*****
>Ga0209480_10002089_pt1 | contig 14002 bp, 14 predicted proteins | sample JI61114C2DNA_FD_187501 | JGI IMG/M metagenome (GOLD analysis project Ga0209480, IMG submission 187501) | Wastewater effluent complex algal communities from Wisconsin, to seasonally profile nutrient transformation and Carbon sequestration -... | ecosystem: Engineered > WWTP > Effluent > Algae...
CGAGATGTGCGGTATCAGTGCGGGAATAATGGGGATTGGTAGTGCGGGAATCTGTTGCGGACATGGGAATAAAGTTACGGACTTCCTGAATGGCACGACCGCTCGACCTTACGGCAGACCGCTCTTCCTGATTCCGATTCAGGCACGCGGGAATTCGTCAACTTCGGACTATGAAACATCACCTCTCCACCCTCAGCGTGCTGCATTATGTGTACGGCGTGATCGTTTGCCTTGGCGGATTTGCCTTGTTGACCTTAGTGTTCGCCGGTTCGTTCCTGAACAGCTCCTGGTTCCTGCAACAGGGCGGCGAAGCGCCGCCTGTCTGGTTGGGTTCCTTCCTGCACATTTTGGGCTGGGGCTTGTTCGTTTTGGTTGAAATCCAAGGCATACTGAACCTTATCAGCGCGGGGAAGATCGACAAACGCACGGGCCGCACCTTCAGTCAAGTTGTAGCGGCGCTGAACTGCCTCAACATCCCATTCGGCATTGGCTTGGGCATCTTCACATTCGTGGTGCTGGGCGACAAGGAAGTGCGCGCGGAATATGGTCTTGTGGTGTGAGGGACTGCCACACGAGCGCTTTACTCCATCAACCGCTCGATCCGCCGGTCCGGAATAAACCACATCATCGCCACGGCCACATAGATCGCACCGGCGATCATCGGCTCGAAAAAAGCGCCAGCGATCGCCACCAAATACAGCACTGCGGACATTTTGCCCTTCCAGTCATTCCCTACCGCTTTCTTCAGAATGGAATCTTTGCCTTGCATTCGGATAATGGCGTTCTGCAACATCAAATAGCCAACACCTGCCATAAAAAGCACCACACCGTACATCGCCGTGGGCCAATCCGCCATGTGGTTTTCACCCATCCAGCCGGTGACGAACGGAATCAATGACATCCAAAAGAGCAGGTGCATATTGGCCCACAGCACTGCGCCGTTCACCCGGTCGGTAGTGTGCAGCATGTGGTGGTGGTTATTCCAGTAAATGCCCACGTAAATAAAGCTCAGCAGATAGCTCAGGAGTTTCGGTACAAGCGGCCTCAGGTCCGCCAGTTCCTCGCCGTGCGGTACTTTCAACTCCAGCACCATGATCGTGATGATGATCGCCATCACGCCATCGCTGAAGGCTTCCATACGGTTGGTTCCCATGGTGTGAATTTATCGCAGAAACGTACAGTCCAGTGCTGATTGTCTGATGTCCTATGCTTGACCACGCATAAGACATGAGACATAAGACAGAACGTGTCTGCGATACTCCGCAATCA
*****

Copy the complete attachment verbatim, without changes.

>Ga0209480_10002089_pt1 | contig 14002 bp, 14 predicted proteins | sample JI61114C2DNA_FD_187501 | JGI IMG/M metagenome (GOLD analysis project Ga0209480, IMG submission 187501) | Wastewater effluent complex algal communities from Wisconsin, to seasonally profile nutrient transformation and Carbon sequestration -... | ecosystem: Engineered > WWTP > Effluent > Algae...
CGAGATGTGCGGTATCAGTGCGGGAATAATGGGGATTGGTAGTGCGGGAATCTGTTGCGGACATGGGAATAAAGTTACGGACTTCCTGAATGGCACGACCGCTCGACCTTACGGCAGACCGCTCTTCCTGATTCCGATTCAGGCACGCGGGAATTCGTCAACTTCGGACTATGAAACATCACCTCTCCACCCTCAGCGTGCTGCATTATGTGTACGGCGTGATCGTTTGCCTTGGCGGATTTGCCTTGTTGACCTTAGTGTTCGCCGGTTCGTTCCTGAACAGCTCCTGGTTCCTGCAACAGGGCGGCGAAGCGCCGCCTGTCTGGTTGGGTTCCTTCCTGCACATTTTGGGCTGGGGCTTGTTCGTTTTGGTTGAAATCCAAGGCATACTGAACCTTATCAGCGCGGGGAAGATCGACAAACGCACGGGCCGCACCTTCAGTCAAGTTGTAGCGGCGCTGAACTGCCTCAACATCCCATTCGGCATTGGCTTGGGCATCTTCACATTCGTGGTGCTGGGCGACAAGGAAGTGCGCGCGGAATATGGTCTTGTGGTGTGAGGGACTGCCACACGAGCGCTTTACTCCATCAACCGCTCGATCCGCCGGTCCGGAATAAACCACATCATCGCCACGGCCACATAGATCGCACCGGCGATCATCGGCTCGAAAAAAGCGCCAGCGATCGCCACCAAATACAGCACTGCGGACATTTTGCCCTTCCAGTCATTCCCTACCGCTTTCTTCAGAATGGAATCTTTGCCTTGCATTCGGATAATGGCGTTCTGCAACATCAAATAGCCAACACCTGCCATAAAAAGCACCACACCGTACATCGCCGTGGGCCAATCCGCCATGTGGTTTTCACCCATCCAGCCGGTGACGAACGGAATCAATGACATCCAAAAGAGCAGGTGCATATTGGCCCACAGCACTGCGCCGTTCACCCGGTCGGTAGTGTGCAGCATGTGGTGGTGGTTATTCCAGTAAATGCCCACGTAAATAAAGCTCAGCAGATAGCTCAGGAGTTTCGGTACAAGCGGCCTCAGGTCCGCCAGTTCCTCGCCGTGCGGTACTTTCAACTCCAGCACCATGATCGTGATGATGATCGCCATCACGCCATCGCTGAAGGCTTCCATACGGTTGGTTCCCATGGTGTGAATTTATCGCAGAAACGTACAGTCCAGTGCTGATTGTCTGATGTCCTATGCTTGACCACGCATAAGACATGAGACATAAGACAGAACGTGTCTGCGATACTCCGCAATCA